A Frequently Asked Questions (FAQ) Guide to Growing Roses
== When Do I Plant Roses ==
Q. What is the best time to plant Roses during the year? I have been advised that various times are the best, so I am confused when to plant them!
A. The best time is during the last week in October and the first two weeks in November. If, however, the ground is very wet the
Roses should not be planted but laid in a shallow trench, the roots being well covered with soil
. This is commonly spoken of as
"laying in" or "heeling in." In such circumstances the Roses are planted when the soil is dry enough to be dug without sticking
together in big lumps. Roses may be planted from the end of October until the end of March, or in northern counties until the
middle of April. It is better to plant later in ground that is in suitable condition than to plant early in ground that is saturated.
If Roses in pots are bought they may be planted at any time up to June, for there is no need to disturb the roots to any appreciable
extent. They are, however, more expensive than Roses lifted from the open ground.
== How Do I Plant Roses ==
Q. How shall I proceed to plant Roses? Is it necessary to use manure
at planting time ?
A. The chief thing to do is to dig the ground at least 2 feet deep. Roses are not successful in badly tilled ground. Well rotted farmyard manure is the best stuff to dig in the Rose beds before planting, and it should be mixed in the lower 12 inches, so as not to be in
direct contact with the roots at first. If this cannot be had, basic slag, applied at the rate of 8 oz. per square yard, may be used. It is
best to prepare the ground two or three weeks before the Roses are put in, so that it may settle down to its normal level
. Put in the
Roses so that the junction of stock and scion is covered with 1 inch of soil.
It is most important (a) to cut off all bruised and broken ends, (I) to spread out the roots to their full extent, (c) to work the soil well
amongst them, and (d) to make the soil quite firm by treading. Do not put all the soil in and then make firm, but tread down each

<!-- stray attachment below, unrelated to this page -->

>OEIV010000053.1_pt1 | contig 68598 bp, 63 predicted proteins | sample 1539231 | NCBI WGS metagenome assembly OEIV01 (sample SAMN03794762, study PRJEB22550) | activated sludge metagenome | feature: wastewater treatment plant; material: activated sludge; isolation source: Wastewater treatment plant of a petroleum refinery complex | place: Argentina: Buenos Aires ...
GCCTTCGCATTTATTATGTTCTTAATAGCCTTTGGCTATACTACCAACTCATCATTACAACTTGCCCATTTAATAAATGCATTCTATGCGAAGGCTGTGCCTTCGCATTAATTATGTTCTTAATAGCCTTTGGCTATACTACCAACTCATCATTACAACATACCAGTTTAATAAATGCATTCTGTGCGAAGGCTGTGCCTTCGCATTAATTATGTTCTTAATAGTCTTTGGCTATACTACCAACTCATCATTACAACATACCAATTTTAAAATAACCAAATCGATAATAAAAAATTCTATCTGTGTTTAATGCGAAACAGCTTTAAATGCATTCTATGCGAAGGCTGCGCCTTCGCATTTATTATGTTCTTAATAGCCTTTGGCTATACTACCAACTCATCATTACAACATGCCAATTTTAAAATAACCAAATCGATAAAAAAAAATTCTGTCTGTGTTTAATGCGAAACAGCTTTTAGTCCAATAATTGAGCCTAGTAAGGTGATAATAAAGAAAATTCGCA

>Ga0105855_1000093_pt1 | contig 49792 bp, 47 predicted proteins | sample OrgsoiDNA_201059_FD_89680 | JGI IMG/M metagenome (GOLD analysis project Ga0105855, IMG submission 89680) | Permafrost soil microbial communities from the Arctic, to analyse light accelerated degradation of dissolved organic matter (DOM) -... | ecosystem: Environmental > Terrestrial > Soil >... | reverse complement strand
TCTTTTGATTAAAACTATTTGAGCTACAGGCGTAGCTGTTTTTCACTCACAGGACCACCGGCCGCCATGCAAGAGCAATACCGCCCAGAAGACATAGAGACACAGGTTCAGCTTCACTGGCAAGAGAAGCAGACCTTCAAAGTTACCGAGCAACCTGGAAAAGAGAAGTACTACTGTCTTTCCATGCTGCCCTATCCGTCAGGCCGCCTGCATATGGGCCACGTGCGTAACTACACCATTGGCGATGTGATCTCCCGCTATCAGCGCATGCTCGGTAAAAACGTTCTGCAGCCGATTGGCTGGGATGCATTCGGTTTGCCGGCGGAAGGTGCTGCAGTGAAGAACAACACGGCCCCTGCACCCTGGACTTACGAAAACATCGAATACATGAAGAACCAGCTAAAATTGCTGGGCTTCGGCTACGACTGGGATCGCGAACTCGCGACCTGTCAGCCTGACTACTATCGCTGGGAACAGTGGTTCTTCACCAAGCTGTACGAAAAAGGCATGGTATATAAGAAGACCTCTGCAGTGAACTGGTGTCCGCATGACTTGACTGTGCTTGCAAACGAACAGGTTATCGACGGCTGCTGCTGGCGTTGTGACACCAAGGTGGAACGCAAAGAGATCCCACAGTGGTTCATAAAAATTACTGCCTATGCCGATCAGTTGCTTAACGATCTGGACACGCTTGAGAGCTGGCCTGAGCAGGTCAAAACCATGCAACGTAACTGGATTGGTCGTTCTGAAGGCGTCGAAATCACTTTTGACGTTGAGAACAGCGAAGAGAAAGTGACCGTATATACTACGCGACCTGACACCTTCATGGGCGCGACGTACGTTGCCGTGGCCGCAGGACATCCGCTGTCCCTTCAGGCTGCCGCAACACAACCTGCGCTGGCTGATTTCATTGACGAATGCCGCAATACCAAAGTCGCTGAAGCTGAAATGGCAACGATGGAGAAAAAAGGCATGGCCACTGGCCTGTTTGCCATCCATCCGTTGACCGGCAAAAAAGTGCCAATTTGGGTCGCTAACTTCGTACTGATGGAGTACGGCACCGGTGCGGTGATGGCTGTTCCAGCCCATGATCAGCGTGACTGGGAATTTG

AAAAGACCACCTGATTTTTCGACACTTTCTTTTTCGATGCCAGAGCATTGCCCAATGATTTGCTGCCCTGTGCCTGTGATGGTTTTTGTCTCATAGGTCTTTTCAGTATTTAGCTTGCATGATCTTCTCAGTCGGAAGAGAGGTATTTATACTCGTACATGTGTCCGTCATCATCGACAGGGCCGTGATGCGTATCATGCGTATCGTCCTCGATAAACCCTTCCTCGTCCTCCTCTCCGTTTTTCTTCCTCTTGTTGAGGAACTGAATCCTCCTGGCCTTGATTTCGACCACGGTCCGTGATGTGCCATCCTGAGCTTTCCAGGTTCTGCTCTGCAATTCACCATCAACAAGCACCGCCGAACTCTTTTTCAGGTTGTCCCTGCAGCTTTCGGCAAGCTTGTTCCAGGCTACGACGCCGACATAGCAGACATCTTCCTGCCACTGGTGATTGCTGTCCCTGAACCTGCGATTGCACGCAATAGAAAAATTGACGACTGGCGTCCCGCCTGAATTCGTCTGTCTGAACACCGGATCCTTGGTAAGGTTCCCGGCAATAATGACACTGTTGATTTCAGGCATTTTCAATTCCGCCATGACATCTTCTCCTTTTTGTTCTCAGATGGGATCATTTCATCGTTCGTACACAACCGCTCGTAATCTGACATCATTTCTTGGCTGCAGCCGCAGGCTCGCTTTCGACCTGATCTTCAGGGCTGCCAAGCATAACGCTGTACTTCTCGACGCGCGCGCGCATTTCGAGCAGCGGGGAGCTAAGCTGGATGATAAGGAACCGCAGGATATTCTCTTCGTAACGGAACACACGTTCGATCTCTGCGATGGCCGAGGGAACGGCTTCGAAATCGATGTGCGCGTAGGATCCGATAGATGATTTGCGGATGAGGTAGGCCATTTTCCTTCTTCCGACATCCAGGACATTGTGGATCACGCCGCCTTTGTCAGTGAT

spadeful as it is put in. The uppermost roots of standard and climbing Roses
should be about 2 inches below the surface ; the
stake is put in before the soil. It is of great importance to make standards firm and to secure them to a stake or other support.
Otherwise they get blown about and loosened.
== How Do I Replant Roses ==
Q. I am desirous of replanting some Rose trees
in a fresh position this year. The trees have borne a very good supply of blooms and
appear to be strong. When would be the best time to undertake this ? and should the trees be pruned before or after they have been
A. The best time to undertake the work of replanting your Roses would be in the latter part of October or early November. As you
dig up the trees, cut back the roots a few inches with a sharp knife, and look well for suckers of the wild stock on which they are budded. If any are seen, cut them off at the point of origin. The growths should be cut back to about 15 or 18 inches from the base. Dip the roots at once in some thin mud, and cover them with soil in a shady place until you are prepared to replant. Choose fine weather for the replanting. The plants will take no harm heeled in for a week or two provided the soil is well trodden about their roots.
== Planting Sweet Briar for Hedge ==
Q. Will you advise me as to the distance apart at which I should plant Sweet Briar Roses to form a hedge? Also whether the Penzance Briars are as sweet smelling as the Common Sweet Briar ?
A . If you are planting a single row, a distance of about 2 feet should be allowed between the plants of common Sweet Briars, and
2' feet for Penzance Briars. If a wide hedge is desired then plant a double row thus . . , the plants 18 inches apart. The Penzance
Priars are very sweet in foliage, but not quite equal to the common Sweet Briar, They are, however, most lovely when, in bloom,